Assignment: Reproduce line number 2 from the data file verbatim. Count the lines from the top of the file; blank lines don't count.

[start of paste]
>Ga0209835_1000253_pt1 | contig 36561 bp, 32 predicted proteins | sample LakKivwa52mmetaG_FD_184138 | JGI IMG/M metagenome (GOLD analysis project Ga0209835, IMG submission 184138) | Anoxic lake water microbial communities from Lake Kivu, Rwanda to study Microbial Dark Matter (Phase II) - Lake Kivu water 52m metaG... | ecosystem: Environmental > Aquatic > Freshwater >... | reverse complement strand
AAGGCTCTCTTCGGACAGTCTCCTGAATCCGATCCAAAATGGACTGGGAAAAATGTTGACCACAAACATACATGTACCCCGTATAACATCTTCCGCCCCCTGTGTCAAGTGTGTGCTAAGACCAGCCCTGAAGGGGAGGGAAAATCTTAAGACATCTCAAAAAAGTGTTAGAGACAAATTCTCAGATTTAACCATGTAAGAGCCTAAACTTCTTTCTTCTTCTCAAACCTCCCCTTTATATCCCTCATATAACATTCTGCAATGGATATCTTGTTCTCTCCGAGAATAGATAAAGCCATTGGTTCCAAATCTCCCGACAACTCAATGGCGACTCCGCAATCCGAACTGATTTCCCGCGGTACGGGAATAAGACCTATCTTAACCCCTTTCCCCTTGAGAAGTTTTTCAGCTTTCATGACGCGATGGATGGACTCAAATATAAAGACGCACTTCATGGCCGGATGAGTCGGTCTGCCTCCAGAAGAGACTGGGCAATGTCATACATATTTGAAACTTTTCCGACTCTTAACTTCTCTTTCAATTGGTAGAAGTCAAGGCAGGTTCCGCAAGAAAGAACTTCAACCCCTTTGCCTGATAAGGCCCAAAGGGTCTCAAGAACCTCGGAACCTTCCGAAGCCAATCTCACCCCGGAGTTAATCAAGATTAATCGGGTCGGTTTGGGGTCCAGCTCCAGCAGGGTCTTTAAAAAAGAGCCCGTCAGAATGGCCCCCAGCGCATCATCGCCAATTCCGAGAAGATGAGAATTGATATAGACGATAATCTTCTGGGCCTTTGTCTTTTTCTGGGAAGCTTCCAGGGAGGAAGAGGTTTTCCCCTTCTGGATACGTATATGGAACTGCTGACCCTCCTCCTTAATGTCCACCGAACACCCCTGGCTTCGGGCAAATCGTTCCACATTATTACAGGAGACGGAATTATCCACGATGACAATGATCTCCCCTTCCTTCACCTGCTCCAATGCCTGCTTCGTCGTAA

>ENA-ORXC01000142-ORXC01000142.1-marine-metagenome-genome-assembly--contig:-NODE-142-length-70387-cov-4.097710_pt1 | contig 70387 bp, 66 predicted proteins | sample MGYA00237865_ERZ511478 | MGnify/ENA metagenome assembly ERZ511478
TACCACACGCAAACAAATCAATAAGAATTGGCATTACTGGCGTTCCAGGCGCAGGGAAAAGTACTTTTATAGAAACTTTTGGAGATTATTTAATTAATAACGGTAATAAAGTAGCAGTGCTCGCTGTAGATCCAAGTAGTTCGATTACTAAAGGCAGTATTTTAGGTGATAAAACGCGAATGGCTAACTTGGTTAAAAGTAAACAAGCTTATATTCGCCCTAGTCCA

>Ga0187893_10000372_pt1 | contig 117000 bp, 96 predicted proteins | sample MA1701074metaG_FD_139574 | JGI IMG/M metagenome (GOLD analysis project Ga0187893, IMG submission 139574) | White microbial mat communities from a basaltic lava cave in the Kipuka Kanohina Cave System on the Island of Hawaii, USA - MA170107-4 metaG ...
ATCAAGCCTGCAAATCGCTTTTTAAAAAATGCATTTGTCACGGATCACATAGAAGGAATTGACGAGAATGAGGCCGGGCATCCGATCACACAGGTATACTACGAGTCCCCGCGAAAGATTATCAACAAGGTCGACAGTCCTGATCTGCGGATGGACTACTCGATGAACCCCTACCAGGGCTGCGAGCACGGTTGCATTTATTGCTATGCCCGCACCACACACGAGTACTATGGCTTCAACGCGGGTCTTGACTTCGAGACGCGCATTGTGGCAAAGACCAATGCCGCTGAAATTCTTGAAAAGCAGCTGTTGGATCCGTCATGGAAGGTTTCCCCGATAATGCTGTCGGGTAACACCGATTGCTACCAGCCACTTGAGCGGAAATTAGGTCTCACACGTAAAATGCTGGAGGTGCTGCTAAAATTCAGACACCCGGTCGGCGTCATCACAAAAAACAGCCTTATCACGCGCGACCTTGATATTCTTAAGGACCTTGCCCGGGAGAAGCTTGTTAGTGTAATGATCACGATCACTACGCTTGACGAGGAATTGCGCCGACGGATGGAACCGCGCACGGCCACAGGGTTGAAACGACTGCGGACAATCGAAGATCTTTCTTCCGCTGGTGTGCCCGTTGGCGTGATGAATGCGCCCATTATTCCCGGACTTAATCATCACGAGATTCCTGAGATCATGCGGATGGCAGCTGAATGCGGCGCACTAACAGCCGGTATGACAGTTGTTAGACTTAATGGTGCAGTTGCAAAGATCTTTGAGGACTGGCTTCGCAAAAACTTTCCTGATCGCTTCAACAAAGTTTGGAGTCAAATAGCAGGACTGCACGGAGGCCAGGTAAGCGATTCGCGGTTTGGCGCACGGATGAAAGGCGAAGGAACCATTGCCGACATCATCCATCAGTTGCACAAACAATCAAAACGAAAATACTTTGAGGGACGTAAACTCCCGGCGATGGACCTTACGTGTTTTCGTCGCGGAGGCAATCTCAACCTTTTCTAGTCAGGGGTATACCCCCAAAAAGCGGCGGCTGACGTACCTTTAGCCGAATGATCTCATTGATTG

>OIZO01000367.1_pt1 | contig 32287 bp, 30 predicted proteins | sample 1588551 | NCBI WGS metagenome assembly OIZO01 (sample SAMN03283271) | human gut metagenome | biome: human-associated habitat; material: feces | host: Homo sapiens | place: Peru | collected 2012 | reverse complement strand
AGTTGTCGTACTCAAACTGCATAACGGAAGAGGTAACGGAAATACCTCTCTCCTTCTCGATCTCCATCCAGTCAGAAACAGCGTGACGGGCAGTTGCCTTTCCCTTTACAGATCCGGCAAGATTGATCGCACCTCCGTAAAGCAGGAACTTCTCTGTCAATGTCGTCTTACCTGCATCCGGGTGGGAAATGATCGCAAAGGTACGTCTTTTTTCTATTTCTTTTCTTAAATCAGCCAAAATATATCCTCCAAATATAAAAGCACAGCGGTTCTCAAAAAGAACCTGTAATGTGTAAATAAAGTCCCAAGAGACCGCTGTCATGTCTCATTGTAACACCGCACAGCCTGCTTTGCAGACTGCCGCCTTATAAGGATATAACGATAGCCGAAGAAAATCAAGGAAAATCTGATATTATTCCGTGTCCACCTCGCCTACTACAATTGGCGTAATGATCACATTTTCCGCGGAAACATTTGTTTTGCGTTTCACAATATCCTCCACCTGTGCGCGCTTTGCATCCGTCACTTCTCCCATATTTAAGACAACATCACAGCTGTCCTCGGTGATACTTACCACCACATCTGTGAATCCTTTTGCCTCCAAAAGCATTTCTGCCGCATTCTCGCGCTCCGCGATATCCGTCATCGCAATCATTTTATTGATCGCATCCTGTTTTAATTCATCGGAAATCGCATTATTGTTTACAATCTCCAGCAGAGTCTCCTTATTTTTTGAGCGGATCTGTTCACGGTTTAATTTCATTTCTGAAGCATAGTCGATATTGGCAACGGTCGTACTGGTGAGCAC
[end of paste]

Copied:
AAGGCTCTCTTCGGACAGTCTCCTGAATCCGATCCAAAATGGACTGGGAAAAATGTTGACCACAAACATACATGTACCCCGTATAACATCTTCCGCCCCCTGTGTCAAGTGTGTGCTAAGACCAGCCCTGAAGGGGAGGGAAAATCTTAAGACATCTCAAAAAAGTGTTAGAGACAAATTCTCAGATTTAACCATGTAAGAGCCTAAACTTCTTTCTTCTTCTCAAACCTCCCCTTTATATCCCTCATATAACATTCTGCAATGGATATCTTGTTCTCTCCGAGAATAGATAAAGCCATTGGTTCCAAATCTCCCGACAACTCAATGGCGACTCCGCAATCCGAACTGATTTCCCGCGGTACGGGAATAAGACCTATCTTAACCCCTTTCCCCTTGAGAAGTTTTTCAGCTTTCATGACGCGATGGATGGACTCAAATATAAAGACGCACTTCATGGCCGGATGAGTCGGTCTGCCTCCAGAAGAGACTGGGCAATGTCATACATATTTGAAACTTTTCCGACTCTTAACTTCTCTTTCAATTGGTAGAAGTCAAGGCAGGTTCCGCAAGAAAGAACTTCAACCCCTTTGCCTGATAAGGCCCAAAGGGTCTCAAGAACCTCGGAACCTTCCGAAGCCAATCTCACCCCGGAGTTAATCAAGATTAATCGGGTCGGTTTGGGGTCCAGCTCCAGCAGGGTCTTTAAAAAAGAGCCCGTCAGAATGGCCCCCAGCGCATCATCGCCAATTCCGAGAAGATGAGAATTGATATAGACGATAATCTTCTGGGCCTTTGTCTTTTTCTGGGAAGCTTCCAGGGAGGAAGAGGTTTTCCCCTTCTGGATACGTATATGGAACTGCTGACCCTCCTCCTTAATGTCCACCGAACACCCCTGGCTTCGGGCAAATCGTTCCACATTATTACAGGAGACGGAATTATCCACGATGACAATGATCTCCCCTTCCTTCACCTGCTCCAATGCCTGCTTCGTCGTAA